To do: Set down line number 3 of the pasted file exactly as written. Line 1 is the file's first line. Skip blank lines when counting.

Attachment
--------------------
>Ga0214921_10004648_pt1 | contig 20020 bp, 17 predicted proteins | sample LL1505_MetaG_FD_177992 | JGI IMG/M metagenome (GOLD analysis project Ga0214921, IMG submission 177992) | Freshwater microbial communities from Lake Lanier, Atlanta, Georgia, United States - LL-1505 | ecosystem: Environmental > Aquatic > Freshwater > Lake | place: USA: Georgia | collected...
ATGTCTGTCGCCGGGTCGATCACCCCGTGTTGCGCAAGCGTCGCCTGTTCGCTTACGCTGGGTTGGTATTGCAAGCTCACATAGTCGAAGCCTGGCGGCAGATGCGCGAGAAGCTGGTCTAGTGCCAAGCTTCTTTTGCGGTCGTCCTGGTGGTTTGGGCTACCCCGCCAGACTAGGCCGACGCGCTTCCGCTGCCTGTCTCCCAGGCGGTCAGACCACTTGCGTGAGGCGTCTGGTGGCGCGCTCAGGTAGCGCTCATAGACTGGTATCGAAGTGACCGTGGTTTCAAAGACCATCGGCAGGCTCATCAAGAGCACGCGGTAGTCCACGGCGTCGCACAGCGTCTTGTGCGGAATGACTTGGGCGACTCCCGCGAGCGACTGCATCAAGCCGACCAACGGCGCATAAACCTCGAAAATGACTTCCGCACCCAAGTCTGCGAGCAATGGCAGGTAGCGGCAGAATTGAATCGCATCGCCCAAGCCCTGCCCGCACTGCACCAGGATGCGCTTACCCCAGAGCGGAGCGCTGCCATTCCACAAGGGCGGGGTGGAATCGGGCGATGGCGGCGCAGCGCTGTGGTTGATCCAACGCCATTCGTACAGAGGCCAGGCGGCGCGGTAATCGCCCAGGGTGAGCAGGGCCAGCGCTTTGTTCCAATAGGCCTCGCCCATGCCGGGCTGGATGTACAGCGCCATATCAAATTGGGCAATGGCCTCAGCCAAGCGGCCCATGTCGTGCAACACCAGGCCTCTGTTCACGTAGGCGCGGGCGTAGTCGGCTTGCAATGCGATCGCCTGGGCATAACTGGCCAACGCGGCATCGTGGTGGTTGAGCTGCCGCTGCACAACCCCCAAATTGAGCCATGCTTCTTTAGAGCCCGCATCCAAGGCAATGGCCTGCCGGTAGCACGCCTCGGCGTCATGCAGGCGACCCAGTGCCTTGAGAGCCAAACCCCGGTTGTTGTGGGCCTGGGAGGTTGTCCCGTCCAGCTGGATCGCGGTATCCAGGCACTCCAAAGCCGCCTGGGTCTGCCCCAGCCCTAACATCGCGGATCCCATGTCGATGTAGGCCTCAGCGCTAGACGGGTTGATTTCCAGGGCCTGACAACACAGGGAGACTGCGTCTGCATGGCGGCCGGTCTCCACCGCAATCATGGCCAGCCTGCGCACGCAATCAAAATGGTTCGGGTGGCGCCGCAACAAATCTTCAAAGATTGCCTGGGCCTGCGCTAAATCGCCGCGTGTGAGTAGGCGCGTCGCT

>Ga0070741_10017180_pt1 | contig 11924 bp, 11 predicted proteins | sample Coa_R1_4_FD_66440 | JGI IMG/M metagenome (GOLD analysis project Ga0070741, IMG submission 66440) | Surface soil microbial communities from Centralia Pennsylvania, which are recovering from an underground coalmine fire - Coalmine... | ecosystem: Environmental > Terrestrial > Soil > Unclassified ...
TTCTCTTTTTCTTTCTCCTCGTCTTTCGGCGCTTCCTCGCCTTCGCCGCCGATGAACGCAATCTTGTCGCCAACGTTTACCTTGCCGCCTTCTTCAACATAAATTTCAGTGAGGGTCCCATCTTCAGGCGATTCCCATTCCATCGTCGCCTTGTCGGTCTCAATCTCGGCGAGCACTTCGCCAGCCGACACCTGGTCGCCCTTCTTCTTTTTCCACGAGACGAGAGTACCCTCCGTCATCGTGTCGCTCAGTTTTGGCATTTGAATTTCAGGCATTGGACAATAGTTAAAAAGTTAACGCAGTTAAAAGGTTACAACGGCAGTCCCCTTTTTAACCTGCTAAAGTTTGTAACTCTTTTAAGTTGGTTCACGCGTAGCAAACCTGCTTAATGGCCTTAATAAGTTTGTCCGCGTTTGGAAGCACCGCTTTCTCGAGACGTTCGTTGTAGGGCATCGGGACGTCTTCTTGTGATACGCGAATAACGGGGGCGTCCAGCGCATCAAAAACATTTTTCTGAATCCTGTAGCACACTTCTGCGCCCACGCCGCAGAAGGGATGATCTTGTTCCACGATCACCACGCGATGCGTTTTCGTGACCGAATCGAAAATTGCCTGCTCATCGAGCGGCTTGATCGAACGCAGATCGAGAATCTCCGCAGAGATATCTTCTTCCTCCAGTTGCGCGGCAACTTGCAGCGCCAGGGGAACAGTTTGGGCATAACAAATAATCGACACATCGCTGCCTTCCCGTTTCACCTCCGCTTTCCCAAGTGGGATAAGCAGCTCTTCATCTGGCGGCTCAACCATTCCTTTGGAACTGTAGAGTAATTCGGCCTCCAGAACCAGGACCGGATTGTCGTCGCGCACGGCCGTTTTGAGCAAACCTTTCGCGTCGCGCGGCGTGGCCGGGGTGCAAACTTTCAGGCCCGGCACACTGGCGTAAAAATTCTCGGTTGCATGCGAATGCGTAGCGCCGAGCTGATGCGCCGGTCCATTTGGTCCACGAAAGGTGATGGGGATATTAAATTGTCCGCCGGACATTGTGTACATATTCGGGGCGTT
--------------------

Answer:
>Ga0070741_10017180_pt1 | contig 11924 bp, 11 predicted proteins | sample Coa_R1_4_FD_66440 | JGI IMG/M metagenome (GOLD analysis project Ga0070741, IMG submission 66440) | Surface soil microbial communities from Centralia Pennsylvania, which are recovering from an underground coalmine fire - Coalmine... | ecosystem: Environmental > Terrestrial > Soil > Unclassified ...